What Does Your Selfie Say About you?

Contrary to popular belief most selfie takers aren’t narcissists. People also take selfies to chronicle their lives, says a study called ‘The Selfie Study: Archetypes and Motivations in Modern Self-Photography’, recently published in ‘Visual Communication Quarterly’, aimed to explore why people took selfies and what they said abut them as personalities. In the material of the research provided by Brigham Young University, researchers seemed to have found that individuals’ motives often extend beyond self-obsession and showing off. In fact, they have identified three categories of people who take selfies: Communicators, autobiographers and self-publicists. Check out which of the categories you belong to as you happily post your self-taken pictures online:

Communicators. You take selfies primarily to engage your friends, family or followers in a conversation. “They’re all about two-way communication,” explained coauthor of the study Maureen Elinzano. If you want to spark a conversation about the value of voting and encourage your followers to fulfill their civic duty, post your “I voted” selfie on Instagram.

Autobiographers. You use selfies as a tool to record key events in your life and preserve significant memories. You enjoy sharing but aren’t necessarily seeking the feedback and engagement that communicators are. So, for instance, NASA astronaut Scott Kelley, who returned to Earth in 2016 after a year in space, chronicled his trip with a number of epic shots, including a full-blown space-suit selfie.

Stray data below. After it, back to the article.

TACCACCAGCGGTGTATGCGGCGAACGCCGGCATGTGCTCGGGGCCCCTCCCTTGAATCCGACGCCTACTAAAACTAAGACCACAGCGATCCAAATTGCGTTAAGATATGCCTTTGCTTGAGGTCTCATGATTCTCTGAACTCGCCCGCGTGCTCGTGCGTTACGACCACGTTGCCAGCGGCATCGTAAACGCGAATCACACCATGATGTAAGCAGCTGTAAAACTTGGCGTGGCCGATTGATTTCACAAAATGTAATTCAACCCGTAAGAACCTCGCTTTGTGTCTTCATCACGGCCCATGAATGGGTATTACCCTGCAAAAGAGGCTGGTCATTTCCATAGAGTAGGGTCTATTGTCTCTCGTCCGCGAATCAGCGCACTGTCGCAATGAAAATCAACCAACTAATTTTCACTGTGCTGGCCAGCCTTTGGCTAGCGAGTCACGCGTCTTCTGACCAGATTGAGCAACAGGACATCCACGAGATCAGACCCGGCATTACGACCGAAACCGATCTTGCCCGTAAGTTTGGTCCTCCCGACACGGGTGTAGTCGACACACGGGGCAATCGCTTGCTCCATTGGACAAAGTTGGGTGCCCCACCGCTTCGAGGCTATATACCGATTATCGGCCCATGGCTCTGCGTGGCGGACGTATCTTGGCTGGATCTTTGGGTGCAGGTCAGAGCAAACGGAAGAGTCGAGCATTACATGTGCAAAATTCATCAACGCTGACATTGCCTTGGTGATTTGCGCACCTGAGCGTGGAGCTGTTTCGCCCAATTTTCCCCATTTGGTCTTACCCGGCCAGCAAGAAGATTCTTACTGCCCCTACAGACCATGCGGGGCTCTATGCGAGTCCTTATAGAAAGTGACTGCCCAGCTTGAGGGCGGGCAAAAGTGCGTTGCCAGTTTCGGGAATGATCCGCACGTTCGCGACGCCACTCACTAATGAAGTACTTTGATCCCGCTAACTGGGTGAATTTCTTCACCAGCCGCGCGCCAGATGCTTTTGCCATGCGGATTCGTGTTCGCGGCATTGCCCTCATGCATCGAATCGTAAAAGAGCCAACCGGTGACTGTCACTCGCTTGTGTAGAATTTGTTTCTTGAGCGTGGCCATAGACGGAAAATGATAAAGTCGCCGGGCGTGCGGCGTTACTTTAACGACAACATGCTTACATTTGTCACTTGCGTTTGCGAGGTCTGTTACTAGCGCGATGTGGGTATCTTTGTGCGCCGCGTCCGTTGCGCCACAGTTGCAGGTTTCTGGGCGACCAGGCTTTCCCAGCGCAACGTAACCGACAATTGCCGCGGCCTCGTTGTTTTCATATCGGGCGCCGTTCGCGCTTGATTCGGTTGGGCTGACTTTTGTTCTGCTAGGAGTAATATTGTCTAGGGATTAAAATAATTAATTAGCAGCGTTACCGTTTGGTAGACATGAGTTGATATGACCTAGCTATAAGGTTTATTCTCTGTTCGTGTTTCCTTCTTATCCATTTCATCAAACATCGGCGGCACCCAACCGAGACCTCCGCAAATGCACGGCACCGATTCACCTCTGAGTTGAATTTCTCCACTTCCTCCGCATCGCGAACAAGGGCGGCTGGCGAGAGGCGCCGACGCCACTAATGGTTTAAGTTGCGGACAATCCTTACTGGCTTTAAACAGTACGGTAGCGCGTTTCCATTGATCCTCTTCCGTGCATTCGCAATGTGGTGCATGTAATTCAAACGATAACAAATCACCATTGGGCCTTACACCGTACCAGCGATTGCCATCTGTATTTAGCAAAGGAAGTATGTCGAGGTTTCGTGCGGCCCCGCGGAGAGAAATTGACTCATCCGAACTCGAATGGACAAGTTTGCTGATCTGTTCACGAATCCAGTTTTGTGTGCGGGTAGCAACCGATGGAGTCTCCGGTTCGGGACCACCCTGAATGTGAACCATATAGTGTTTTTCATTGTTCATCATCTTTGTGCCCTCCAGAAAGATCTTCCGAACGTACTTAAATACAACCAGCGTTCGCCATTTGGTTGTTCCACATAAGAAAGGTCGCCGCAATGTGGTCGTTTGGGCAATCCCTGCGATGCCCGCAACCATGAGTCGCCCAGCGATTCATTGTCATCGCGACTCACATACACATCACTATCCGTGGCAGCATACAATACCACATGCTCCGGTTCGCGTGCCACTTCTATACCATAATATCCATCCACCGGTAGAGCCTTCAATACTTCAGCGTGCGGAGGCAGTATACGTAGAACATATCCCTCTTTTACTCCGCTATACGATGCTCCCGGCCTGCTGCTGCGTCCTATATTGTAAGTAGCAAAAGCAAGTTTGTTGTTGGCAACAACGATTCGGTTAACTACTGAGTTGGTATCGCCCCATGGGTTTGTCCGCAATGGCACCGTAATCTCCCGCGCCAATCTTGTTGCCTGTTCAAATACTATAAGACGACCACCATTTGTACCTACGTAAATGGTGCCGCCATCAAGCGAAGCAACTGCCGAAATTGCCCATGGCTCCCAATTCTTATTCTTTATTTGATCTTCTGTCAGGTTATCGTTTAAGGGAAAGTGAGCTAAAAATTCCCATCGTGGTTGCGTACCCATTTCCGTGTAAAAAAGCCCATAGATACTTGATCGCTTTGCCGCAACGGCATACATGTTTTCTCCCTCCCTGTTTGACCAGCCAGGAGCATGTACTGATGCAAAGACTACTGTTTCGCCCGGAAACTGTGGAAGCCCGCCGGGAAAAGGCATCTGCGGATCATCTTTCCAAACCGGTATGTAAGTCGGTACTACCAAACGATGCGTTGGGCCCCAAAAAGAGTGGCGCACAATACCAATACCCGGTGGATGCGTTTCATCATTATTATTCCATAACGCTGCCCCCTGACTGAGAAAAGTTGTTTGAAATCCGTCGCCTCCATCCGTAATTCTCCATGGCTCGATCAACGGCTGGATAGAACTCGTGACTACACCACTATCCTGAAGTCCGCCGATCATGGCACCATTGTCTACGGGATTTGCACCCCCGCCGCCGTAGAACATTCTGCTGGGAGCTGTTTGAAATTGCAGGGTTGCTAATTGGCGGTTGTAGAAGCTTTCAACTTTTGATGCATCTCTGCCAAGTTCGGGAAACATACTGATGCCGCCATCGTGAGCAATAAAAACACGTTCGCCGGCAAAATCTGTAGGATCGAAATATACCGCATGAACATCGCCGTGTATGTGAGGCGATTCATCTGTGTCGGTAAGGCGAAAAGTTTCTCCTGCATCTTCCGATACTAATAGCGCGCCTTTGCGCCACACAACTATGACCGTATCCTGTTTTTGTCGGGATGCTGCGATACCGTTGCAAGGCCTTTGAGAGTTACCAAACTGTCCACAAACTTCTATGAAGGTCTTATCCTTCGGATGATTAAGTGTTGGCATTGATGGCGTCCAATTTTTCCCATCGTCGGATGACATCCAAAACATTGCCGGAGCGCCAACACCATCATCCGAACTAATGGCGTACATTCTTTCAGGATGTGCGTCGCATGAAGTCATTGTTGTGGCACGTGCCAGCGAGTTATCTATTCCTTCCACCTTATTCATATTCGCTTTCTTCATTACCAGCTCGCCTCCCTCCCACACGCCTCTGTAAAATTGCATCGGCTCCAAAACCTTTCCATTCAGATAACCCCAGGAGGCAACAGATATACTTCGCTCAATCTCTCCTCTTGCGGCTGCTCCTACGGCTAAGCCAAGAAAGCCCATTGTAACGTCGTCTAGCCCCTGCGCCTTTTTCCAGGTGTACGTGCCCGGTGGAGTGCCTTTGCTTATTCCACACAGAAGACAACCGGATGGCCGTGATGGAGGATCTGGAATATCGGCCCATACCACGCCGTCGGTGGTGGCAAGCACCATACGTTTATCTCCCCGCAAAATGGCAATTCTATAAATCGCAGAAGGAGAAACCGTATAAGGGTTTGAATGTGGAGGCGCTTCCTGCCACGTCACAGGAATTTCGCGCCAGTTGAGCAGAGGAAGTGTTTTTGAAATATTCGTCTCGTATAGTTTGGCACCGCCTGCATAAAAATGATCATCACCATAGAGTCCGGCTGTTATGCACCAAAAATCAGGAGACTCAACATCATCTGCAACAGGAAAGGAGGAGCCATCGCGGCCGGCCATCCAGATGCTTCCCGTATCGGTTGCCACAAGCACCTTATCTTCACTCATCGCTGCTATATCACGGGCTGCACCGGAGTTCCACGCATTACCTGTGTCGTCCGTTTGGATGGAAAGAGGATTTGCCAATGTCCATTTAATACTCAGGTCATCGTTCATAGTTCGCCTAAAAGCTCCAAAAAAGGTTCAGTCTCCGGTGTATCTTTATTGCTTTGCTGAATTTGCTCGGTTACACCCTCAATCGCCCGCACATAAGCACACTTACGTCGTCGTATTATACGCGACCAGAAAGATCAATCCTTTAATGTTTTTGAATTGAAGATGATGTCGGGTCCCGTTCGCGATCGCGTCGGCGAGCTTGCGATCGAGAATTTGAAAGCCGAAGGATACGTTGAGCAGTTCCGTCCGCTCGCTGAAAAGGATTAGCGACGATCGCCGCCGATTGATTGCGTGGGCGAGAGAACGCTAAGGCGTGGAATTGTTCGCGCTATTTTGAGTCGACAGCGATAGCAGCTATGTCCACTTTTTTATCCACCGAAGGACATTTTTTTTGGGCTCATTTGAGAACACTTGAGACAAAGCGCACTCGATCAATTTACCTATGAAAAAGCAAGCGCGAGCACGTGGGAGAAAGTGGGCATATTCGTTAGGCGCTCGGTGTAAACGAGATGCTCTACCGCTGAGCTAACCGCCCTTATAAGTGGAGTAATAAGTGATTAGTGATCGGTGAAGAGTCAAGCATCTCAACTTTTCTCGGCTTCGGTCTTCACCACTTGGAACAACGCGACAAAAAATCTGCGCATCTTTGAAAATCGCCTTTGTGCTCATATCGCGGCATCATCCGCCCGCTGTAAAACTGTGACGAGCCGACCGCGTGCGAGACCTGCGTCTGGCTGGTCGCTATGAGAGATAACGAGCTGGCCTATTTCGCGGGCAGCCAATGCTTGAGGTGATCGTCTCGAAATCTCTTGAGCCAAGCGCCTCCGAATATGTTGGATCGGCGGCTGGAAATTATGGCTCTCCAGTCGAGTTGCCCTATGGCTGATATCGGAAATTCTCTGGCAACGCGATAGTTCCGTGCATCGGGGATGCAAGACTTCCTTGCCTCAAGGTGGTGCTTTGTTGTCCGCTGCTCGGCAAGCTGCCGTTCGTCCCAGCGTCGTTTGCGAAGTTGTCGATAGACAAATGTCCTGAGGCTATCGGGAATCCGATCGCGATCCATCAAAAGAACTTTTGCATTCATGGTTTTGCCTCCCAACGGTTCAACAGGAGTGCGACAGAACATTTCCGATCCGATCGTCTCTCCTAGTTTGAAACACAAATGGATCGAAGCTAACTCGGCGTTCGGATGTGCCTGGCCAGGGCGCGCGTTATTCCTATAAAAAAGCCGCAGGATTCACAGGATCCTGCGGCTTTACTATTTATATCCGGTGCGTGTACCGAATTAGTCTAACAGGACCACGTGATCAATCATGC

Self-publicists. If you belong to this category, you love documenting your entire life. Says coauthor Harper Anderson, “In documenting and sharing their lives, they’re hoping to present themselves and their stories in a positive light.” Take any celebrity that has made a name for themselves only on the basis of social media.

Irrespective of the kind of selfie-taker you might be, if you are an obsessive self-photographer, there’s a significant health issue that could soon come visiting you. Selfie elbow is the latest tech-induced ailment to sweep smartphone addicts everywhere. “Selfie elbow is similar to ‘tennis elbow’ or ‘golfer’s elbow,’ which are names for conditions in which you experience inflammation in the tendons that run along your arm from your hand to your elbow,” Mary Ann Wilmarth, a doctor of physical therapy and spokeswoman for the American Physical Therapy Association told ‘The Washington Post’. She added that inflammation from taking selfies happens because you’re extending your arm but also trying to keep a firm grip on your phone as you do—a modern movement that our bodies just aren’t designed to do on a regular basis. This comes on the heels of other tech-related physical conditions such as “gaming thumb,” “swiping finger,” “texting neck,” and other issues caused by obsessions with staying digitally connected.

Thankfully the solution is simple. Have technology time-outs in the day, get regular exercise to improve your circulation, and remind yourself to focus on enjoying your experience rather than documenting every second of it.

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